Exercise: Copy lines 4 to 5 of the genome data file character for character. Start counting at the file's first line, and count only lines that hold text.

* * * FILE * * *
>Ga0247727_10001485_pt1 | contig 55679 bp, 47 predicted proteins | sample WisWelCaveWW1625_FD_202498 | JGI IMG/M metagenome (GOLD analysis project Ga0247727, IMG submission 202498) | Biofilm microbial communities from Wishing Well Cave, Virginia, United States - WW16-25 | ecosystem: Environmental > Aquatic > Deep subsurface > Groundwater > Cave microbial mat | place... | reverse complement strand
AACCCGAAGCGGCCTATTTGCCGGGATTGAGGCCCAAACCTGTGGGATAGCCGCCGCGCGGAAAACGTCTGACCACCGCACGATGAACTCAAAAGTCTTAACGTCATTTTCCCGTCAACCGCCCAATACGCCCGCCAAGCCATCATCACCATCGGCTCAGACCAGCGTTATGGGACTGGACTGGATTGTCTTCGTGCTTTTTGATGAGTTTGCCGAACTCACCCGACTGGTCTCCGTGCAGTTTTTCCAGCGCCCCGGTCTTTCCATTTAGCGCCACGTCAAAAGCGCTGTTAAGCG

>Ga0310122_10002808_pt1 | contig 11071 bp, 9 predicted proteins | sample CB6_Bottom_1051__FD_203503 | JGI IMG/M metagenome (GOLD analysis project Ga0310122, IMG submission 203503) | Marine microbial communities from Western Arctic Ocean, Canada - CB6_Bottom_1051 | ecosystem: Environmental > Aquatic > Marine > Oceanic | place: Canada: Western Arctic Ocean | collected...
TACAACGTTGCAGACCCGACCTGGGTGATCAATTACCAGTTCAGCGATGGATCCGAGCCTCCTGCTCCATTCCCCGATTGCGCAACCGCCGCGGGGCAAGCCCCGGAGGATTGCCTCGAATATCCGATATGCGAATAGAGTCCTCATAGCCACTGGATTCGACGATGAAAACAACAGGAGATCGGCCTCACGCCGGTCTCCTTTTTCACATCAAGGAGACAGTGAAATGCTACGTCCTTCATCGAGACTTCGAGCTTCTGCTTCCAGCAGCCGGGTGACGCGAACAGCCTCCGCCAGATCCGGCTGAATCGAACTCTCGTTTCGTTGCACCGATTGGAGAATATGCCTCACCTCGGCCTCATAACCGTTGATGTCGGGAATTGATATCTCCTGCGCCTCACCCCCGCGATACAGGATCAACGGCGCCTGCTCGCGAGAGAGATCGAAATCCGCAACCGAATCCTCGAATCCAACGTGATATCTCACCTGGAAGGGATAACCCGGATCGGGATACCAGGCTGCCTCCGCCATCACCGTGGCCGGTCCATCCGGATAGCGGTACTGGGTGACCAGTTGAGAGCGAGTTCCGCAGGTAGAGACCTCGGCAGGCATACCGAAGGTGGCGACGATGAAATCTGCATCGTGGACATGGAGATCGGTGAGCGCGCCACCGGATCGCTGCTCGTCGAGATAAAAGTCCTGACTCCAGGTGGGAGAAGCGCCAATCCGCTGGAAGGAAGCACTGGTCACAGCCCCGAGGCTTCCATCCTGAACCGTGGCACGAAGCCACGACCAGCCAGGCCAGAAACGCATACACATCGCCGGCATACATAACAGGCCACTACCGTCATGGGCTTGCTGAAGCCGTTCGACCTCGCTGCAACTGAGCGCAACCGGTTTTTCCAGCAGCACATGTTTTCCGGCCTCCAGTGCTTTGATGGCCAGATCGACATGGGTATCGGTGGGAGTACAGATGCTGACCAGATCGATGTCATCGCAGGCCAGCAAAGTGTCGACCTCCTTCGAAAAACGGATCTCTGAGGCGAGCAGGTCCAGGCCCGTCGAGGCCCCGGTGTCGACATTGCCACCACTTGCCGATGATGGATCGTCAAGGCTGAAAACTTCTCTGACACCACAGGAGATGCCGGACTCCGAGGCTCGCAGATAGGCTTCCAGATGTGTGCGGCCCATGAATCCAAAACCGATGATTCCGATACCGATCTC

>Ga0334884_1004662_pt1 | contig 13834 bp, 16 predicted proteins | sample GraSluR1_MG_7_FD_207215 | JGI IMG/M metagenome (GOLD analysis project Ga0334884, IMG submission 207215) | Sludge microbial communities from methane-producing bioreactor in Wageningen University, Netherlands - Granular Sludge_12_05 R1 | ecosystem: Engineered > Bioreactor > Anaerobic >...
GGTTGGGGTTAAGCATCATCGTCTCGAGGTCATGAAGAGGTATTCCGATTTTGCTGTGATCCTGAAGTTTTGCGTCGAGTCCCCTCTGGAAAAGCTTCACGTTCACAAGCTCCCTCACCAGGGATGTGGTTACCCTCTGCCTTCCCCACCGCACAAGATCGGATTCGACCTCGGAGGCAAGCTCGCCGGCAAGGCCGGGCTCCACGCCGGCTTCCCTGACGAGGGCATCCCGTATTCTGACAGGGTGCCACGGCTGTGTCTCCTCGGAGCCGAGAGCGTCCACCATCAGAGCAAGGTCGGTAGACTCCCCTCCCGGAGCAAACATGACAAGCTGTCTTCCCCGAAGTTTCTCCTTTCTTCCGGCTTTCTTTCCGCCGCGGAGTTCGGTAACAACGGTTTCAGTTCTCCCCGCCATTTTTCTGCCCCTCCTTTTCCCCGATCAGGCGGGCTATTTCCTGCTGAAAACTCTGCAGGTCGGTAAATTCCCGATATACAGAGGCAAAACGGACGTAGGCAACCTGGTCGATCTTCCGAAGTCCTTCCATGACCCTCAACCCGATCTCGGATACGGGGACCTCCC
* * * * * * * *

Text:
TACAACGTTGCAGACCCGACCTGGGTGATCAATTACCAGTTCAGCGATGGATCCGAGCCTCCTGCTCCATTCCCCGATTGCGCAACCGCCGCGGGGCAAGCCCCGGAGGATTGCCTCGAATATCCGATATGCGAATAGAGTCCTCATAGCCACTGGATTCGACGATGAAAACAACAGGAGATCGGCCTCACGCCGGTCTCCTTTTTCACATCAAGGAGACAGTGAAATGCTACGTCCTTCATCGAGACTTCGAGCTTCTGCTTCCAGCAGCCGGGTGACGCGAACAGCCTCCGCCAGATCCGGCTGAATCGAACTCTCGTTTCGTTGCACCGATTGGAGAATATGCCTCACCTCGGCCTCATAACCGTTGATGTCGGGAATTGATATCTCCTGCGCCTCACCCCCGCGATACAGGATCAACGGCGCCTGCTCGCGAGAGAGATCGAAATCCGCAACCGAATCCTCGAATCCAACGTGATATCTCACCTGGAAGGGATAACCCGGATCGGGATACCAGGCTGCCTCCGCCATCACCGTGGCCGGTCCATCCGGATAGCGGTACTGGGTGACCAGTTGAGAGCGAGTTCCGCAGGTAGAGACCTCGGCAGGCATACCGAAGGTGGCGACGATGAAATCTGCATCGTGGACATGGAGATCGGTGAGCGCGCCACCGGATCGCTGCTCGTCGAGATAAAAGTCCTGACTCCAGGTGGGAGAAGCGCCAATCCGCTGGAAGGAAGCACTGGTCACAGCCCCGAGGCTTCCATCCTGAACCGTGGCACGAAGCCACGACCAGCCAGGCCAGAAACGCATACACATCGCCGGCATACATAACAGGCCACTACCGTCATGGGCTTGCTGAAGCCGTTCGACCTCGCTGCAACTGAGCGCAACCGGTTTTTCCAGCAGCACATGTTTTCCGGCCTCCAGTGCTTTGATGGCCAGATCGACATGGGTATCGGTGGGAGTACAGATGCTGACCAGATCGATGTCATCGCAGGCCAGCAAAGTGTCGACCTCCTTCGAAAAACGGATCTCTGAGGCGAGCAGGTCCAGGCCCGTCGAGGCCCCGGTGTCGACATTGCCACCACTTGCCGATGATGGATCGTCAAGGCTGAAAACTTCTCTGACACCACAGGAGATGCCGGACTCCGAGGCTCGCAGATAGGCTTCCAGATGTGTGCGGCCCATGAATCCAAAACCGATGATTCCGATACCGATCTC

>Ga0334884_1004662_pt1 | contig 13834 bp, 16 predicted proteins | sample GraSluR1_MG_7_FD_207215 | JGI IMG/M metagenome (GOLD analysis project Ga0334884, IMG submission 207215) | Sludge microbial communities from methane-producing bioreactor in Wageningen University, Netherlands - Granular Sludge_12_05 R1 | ecosystem: Engineered > Bioreactor > Anaerobic >...